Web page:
In fall 2015, Enactus was processed as an official club/organization, according to J. Howard Kucher, assistant professor in the Brown School of Business and Leadership.
Enactus is “a community of student, academic and business leaders committed to using the power of entrepreneurial action to transform lives and shape a better more sustainable world,” according to Enactus.org. The organization sees business as a tool to make the world a better place by using traditional non-profits and charitable organizations to improve social conditions, as in feeding the hungry, housing the homeless and protecting animals.
Members raise money through profit-orientated events to support their social improvement projects. The projects they conduct are long-term, 3 to 4 years, rather than short-term projects. A current social project they are participating in is the Great Kids Farm, which engages Baltimore City School students in the process of food preparation. They envision “a generation of healthy young people in Baltimore City fully aware of their ability to create positive change in their communities, and empowered to make choices to sustain themselves, their families, their communities and the earth,” according to BaltimoreCitySchools.org.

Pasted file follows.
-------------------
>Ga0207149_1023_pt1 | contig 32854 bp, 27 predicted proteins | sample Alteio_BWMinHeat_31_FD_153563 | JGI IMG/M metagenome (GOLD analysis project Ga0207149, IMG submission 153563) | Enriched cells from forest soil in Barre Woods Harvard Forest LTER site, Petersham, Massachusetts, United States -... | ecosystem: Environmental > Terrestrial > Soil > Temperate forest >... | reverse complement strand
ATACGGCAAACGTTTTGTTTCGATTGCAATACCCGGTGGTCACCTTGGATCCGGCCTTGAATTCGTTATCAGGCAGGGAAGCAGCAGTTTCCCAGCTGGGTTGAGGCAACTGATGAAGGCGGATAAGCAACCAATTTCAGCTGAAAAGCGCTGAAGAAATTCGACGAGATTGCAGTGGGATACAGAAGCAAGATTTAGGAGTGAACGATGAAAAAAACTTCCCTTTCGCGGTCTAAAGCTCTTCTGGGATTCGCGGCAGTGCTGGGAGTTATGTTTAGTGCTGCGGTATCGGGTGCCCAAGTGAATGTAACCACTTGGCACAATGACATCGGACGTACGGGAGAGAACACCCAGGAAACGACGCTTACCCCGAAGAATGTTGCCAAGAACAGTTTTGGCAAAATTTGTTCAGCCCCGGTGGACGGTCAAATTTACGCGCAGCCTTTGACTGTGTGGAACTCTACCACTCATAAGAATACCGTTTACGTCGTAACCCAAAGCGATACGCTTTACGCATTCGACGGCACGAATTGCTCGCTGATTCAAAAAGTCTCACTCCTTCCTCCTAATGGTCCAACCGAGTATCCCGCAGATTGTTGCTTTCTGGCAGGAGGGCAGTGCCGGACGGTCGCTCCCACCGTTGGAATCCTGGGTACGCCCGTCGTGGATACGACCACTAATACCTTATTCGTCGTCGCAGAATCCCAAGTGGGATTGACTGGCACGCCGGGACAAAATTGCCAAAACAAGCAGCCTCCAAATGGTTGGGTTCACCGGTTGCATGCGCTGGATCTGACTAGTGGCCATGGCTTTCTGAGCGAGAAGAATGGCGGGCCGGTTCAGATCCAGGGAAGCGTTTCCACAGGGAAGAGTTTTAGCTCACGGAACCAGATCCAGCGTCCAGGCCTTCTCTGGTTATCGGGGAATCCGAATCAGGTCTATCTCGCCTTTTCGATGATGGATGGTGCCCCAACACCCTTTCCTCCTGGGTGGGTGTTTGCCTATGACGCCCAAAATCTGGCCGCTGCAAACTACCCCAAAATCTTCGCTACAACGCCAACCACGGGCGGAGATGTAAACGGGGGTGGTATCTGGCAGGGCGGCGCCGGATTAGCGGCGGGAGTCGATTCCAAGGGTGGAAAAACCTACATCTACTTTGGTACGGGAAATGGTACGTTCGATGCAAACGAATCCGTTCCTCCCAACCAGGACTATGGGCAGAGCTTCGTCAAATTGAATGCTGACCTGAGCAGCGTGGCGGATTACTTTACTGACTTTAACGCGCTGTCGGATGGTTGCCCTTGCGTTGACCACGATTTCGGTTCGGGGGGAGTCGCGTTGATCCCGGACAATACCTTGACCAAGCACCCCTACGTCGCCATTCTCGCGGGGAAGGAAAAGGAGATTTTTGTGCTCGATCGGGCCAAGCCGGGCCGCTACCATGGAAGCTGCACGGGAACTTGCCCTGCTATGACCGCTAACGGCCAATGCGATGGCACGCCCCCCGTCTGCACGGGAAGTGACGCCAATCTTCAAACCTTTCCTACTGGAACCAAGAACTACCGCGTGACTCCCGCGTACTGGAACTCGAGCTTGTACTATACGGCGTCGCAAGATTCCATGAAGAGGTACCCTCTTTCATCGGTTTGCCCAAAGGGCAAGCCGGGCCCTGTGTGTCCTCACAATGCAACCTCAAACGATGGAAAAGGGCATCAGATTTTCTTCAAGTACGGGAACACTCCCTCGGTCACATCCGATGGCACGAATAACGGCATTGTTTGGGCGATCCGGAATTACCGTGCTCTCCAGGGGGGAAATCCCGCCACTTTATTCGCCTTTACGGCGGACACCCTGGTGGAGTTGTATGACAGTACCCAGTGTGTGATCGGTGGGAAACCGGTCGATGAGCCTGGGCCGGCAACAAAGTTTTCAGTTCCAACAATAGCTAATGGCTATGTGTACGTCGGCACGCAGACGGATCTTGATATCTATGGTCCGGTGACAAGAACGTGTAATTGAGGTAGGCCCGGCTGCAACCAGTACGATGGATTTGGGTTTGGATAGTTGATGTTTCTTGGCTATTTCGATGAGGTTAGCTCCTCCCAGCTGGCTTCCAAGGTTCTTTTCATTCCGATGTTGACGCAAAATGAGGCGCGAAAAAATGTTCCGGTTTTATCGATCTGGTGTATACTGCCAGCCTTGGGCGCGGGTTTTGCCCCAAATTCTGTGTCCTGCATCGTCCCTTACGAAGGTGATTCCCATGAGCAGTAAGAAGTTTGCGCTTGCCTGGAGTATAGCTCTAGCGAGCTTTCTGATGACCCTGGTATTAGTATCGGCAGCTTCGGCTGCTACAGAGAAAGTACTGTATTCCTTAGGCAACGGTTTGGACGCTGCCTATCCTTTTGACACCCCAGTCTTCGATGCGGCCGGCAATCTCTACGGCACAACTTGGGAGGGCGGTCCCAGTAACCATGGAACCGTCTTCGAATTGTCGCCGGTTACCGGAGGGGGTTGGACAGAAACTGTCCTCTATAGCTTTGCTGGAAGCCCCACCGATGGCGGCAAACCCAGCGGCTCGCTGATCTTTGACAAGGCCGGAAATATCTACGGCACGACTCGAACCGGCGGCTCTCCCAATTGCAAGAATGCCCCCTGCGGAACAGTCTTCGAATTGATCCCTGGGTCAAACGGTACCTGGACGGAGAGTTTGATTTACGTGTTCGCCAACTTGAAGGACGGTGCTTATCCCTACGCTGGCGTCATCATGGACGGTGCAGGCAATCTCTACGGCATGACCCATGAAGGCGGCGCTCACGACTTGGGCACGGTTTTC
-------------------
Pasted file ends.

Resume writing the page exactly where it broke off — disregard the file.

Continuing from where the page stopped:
ENACTUS BENEFITS STUDENTS
Along with the improvement of social conditions, members themselves will also benefit from Enactus. They gain practical skills that supplement what they have learned in the classroom, said Kucher. They also learn how to develop and manage a project, which teaches management and leadership skills. Members learn relationship skills through working in teams to complete the project and to achieve a set of objectives.
“We are able to apply the concepts we learn in class to an actual situation,” said Elizabeth Kamosa, an active Enactus member. These new sets of skills learned from Enactus will also benefit the members’ resumes. Enactus is essential to add to a resume since it appeals to employers globally. Members can join in competition based on the skills gained from participation in projects.
Stevenson’s Enactus organization did not compete at the 2016 Washington, D.C. Regional Competition but attended as observers. Even though they did not compete, they were able to connect with other teams, network at the business fair and watch other schools compete, said Kamosa. They will participate in the 2017 competition. Enactus is recommended for students who have an interest in helping others, and they do not have to be business majors, said Kamosa.
Interested students who want to join Enactus can contact Kucher or Michael Tringali, Enactus president, through campus email.